Focusing on the early stages of amyotrophic lateral sclerosis may be key to treating it, study suggests.
A new kind of genetically engineered mouse and an innovation in how to monitor those mice during research have shed new light on the early development of an inherited form of amyotrophic lateral sclerosis (ALS).
An international team of scientists, including four from Brown University, conducted and analyzed tests using a “knock-in” mouse carrying a gene for a mutant DNA/RNA binding protein called TDP-43, which causes a form of inherited ALS in humans.
In the study published in the journal Nature Neuroscience, the researchers found that behavioral, cognitive, and structural dysfunctions in the new mouse model of ALS and a related disorder, frontotemporal dementia (FTD), were evident long before the neuronal degeneration that occurs late in these diseases. Many inhibitory neurons were lost early in the development of ALS, which is in sharp contrast to other degenerative diseases where most of the early losses are of excitatory neurons.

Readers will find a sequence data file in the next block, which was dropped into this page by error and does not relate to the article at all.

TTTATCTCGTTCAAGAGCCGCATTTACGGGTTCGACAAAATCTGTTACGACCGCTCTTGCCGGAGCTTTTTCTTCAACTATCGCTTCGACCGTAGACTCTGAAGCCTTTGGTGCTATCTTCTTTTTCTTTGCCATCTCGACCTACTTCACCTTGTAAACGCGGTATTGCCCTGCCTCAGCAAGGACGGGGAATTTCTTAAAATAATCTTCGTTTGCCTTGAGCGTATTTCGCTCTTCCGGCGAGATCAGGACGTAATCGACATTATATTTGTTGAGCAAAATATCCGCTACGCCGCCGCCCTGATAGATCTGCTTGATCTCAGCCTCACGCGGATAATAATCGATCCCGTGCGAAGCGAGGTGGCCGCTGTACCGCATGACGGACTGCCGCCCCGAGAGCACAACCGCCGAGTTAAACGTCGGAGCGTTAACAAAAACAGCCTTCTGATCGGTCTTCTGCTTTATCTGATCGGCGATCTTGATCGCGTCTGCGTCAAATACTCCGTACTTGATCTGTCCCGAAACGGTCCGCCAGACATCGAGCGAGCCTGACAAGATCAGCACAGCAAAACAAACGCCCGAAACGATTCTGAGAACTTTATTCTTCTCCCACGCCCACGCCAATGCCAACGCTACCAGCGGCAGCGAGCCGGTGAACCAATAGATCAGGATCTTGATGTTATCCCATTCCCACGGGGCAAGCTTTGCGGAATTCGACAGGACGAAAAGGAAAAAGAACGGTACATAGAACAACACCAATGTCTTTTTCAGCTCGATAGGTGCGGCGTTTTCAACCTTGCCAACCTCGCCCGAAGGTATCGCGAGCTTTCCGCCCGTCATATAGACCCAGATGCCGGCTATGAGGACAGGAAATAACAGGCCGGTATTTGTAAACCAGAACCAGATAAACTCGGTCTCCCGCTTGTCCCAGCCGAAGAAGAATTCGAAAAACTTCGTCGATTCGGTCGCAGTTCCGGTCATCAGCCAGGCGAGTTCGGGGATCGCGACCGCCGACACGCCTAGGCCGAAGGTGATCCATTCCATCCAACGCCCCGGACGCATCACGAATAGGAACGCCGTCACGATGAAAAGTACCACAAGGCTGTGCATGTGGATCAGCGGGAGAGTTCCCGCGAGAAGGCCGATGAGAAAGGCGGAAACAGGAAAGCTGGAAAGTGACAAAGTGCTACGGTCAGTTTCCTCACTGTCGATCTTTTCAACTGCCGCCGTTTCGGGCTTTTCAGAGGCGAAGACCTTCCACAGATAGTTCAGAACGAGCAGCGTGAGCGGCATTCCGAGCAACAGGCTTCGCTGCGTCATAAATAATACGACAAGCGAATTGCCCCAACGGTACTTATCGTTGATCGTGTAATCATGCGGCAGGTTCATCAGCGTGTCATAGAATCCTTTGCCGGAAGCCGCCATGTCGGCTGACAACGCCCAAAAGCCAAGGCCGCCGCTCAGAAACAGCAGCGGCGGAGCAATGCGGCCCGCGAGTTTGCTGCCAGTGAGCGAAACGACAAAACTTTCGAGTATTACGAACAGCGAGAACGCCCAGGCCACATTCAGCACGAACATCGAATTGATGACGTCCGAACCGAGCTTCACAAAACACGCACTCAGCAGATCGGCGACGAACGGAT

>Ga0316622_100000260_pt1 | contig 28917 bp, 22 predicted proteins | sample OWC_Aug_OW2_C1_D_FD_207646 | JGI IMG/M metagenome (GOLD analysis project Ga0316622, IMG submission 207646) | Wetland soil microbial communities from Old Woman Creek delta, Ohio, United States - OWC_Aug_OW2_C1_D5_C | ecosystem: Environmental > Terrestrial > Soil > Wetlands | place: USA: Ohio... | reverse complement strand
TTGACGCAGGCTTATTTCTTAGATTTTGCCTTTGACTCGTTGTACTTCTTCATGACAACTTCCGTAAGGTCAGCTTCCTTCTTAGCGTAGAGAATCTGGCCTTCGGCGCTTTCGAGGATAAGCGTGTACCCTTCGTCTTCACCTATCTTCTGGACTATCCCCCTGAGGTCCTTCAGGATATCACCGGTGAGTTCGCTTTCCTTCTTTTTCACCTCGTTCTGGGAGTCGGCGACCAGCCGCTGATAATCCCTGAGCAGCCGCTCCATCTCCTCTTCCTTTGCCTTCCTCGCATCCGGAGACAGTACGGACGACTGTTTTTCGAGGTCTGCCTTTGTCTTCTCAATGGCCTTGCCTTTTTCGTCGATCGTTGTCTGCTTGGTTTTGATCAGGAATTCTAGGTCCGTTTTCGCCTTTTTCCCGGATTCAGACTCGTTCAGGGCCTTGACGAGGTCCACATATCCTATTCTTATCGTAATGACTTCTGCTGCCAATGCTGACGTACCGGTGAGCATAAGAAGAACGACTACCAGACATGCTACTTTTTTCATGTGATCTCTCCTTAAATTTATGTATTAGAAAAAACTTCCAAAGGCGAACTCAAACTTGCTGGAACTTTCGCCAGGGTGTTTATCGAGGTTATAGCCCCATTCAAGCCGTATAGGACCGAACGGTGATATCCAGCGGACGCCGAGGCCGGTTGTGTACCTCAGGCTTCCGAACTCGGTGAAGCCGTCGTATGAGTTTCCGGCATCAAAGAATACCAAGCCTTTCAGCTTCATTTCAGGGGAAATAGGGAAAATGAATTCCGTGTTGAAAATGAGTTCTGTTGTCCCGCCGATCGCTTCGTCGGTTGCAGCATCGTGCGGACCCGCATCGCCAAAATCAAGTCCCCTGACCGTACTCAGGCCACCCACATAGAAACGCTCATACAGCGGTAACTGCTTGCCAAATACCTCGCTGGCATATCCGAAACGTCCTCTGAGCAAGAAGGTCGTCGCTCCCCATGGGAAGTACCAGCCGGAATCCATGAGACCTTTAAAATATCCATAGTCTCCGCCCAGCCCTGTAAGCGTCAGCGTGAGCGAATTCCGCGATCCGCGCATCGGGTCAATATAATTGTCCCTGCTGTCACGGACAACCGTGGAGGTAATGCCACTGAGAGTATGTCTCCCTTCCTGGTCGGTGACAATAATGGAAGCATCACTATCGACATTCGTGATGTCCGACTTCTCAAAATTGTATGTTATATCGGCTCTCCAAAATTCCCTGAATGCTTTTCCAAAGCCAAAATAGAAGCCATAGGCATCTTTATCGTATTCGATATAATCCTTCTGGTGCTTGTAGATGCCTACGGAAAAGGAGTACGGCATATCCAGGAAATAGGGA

The results open the way to discover and test potential ALS therapies targeted at the early stages of the disease, when treatment is most likely to be effective.
“This study reveals new pathways in the earliest stages of ALS-FTD and opens the way for developing new classes of drugs to combat this dreadful disease,” says study author Justin Fallon, PhD, a professor of medical science and of psychiatry and human behavior, and a researcher at the Brown Institute for Brain Science.
The research is part of an effort to develop a more robust understanding of the early-stage defects in ALS neurons that precede loss of motor control. The results will be the basis of further research into the disease and have the potential to open the way to develop new therapies, the authors wrote.
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